But, that morning, we ate well, and then headed to Marblehead--yet *another* community on the ocean, but one which has made its peace with the tourist economy. There are restaurants and cafes and shops of every sort to be found there. Again, when we lived in Massachusetts we used to go there a lot and I will write a bit more about the town next time, but, for now, let’s just say it is a remarkable place.(3)

Quick story: Marblehead’s restaurants range from the simple to the very expensive. One year, when we were much younger, and our son David was much smaller, my parents came to visit from New Mexico. We took them to Marblehead to explore the stores and area. They, in turn, took us out to dinner. We went to one of the fancier restaurants...and got a rather snotty waitress. I think she was probably a graduate student at one of the universities and thought her part-time job was beneath her. And certainly she thought my parents were some sort of country bumpkins. Never mind that my mother had a Ph.D. in education and my father was an award winning physicist in one of the leading research labs in the nation.

Anyway, we ate. The service was consistently awful, and the food wasn’t great. Finally, we finished and my father paid the bill. He left a tip -- about 15%, which was standard at the time -- in cash.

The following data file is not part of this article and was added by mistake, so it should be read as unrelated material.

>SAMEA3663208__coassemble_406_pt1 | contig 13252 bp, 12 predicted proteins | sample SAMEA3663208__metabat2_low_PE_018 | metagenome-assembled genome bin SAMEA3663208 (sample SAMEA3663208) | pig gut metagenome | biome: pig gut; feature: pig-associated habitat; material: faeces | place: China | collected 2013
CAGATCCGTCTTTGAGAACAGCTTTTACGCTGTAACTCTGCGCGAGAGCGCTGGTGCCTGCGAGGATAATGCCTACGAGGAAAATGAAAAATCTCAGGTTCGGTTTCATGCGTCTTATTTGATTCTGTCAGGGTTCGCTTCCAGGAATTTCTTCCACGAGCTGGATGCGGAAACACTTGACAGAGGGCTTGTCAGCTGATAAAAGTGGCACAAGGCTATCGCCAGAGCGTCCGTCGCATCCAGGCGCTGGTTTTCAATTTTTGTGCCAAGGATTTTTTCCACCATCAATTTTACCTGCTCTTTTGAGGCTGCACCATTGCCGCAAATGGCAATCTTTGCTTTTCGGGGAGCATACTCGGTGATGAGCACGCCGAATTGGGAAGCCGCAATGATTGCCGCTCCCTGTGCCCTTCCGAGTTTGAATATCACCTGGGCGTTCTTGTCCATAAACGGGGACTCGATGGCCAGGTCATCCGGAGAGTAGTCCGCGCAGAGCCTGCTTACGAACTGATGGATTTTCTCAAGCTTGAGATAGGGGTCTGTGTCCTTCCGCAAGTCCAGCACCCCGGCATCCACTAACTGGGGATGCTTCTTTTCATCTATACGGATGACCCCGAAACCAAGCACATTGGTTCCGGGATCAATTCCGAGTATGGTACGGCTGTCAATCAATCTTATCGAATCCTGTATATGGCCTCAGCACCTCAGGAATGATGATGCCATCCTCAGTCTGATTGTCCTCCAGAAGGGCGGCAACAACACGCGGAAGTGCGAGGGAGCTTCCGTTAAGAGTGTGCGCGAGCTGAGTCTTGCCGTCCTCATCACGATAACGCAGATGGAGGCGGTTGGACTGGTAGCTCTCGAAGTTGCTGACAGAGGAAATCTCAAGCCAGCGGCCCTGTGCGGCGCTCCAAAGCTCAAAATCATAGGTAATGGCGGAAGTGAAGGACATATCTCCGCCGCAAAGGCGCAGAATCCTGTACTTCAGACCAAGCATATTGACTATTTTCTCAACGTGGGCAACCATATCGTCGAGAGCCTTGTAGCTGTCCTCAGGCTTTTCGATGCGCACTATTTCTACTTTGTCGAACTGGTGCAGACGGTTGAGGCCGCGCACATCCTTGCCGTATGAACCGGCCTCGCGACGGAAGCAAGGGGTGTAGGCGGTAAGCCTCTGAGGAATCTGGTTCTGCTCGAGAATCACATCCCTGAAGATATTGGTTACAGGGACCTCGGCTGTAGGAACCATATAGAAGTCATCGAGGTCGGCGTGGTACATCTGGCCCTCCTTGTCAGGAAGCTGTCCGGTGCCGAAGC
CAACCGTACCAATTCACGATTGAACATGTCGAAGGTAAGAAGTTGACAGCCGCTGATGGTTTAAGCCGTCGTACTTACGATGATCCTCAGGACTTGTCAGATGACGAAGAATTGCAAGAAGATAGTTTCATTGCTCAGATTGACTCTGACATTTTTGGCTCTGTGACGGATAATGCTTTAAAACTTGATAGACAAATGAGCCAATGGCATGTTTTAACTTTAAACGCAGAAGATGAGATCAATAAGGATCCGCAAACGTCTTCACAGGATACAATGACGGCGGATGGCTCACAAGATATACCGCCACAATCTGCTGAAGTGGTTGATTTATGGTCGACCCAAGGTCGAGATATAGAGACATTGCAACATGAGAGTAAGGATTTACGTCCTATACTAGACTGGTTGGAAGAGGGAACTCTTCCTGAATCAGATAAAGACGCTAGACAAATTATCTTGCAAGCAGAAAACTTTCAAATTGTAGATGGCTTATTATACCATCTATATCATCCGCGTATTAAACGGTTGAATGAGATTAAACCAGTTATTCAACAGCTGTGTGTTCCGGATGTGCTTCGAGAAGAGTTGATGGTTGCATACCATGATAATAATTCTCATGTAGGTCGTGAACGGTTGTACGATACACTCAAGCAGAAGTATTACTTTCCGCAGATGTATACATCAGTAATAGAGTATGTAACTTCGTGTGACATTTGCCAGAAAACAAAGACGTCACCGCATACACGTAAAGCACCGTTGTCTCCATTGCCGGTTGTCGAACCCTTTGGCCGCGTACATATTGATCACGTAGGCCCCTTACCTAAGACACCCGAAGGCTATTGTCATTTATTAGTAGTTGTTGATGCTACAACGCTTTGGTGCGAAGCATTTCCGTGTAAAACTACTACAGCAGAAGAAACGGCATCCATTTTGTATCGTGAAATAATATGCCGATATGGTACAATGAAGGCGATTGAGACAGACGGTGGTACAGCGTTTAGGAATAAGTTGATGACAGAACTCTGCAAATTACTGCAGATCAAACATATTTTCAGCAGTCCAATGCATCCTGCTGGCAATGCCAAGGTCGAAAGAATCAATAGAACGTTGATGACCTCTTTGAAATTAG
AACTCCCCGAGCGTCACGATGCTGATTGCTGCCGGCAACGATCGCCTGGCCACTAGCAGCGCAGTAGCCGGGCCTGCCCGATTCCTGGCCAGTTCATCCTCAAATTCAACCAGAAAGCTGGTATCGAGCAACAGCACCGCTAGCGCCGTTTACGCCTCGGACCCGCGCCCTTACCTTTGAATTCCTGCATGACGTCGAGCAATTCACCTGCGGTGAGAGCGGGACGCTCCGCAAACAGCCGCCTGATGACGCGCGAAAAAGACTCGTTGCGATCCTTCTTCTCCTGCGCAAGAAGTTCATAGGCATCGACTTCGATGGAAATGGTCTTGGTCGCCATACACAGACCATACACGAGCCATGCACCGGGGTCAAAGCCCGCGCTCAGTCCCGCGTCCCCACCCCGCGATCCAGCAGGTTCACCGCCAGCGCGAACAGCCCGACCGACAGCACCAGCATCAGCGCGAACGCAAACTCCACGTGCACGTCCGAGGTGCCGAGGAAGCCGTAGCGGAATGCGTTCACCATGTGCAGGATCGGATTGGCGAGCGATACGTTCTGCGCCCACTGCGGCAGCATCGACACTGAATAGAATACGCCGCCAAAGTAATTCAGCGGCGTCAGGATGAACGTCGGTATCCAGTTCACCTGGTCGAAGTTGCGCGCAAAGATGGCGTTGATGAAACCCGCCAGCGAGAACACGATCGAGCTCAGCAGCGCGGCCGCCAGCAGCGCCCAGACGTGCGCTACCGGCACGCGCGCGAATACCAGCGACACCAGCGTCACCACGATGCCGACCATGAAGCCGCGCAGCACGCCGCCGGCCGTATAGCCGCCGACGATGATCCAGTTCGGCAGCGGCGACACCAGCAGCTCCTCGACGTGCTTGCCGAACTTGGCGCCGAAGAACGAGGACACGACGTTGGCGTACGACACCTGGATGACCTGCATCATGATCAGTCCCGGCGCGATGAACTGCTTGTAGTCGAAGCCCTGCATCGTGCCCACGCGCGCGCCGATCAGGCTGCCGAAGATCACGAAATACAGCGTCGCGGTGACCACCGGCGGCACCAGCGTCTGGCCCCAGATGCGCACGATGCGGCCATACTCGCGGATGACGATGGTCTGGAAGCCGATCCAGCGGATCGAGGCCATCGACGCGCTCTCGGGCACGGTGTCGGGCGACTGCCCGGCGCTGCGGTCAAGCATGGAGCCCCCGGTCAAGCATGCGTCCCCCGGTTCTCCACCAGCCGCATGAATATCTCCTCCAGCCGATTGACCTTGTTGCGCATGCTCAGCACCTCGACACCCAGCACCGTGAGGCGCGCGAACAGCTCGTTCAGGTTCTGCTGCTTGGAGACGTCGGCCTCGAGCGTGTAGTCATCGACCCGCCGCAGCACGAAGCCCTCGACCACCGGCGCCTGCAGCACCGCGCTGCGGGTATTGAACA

We started to leave and the waitress came trotting after us. The tip, she said to my father, wasn’t nearly enough.

He looked at her and...if looks could kill...she would have been splattered across the greater Boston Metropolitan area. Then, he walked quietly back to the table, pocketed the money he’d left for her, and walked resolutely out the door.

End of story and, I suspect, end of the waitress’s career in the food services profession.

Fortunately, we had nothing so unpleasant happen during this visit. Instead, we had a lovely time wandering about. We shopped and window shopped. We found a store which catered to “mothers and babies,” and bought there a small dinosaur-themed jigsaw puzzle for our granddaughter. At the moment, she loves dinosaurs. T. Rex and Triceratops populate the playroom with great abandon. The puzzle had both, plus a Pteranodon to boot.

And then, having finished, we drifted toward the sea...going down State Street, then along Front, and, finally, to the street and the place kidding...”Tucker’s Wharf.”

No relation, I’m sure. But it was the scene of at least one of my more exotic fantasies ...where all things silly and strange could dwell.

More to come.

Second, we have a shot of the street in Marblehead. You can see something of the town’s architecture. But, fear not, it isn’t always this empty. We just go lucky.


1. For more on Swampscott, check out the town’s Wikipedia entry here:,_Massachusetts

2. The restaurant posted an announcement to this effect on Facebook:

3. Marblehead’s Wikipedia entry is here:,_Massachusetts


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Copyright©2023 Michael Jay Tucker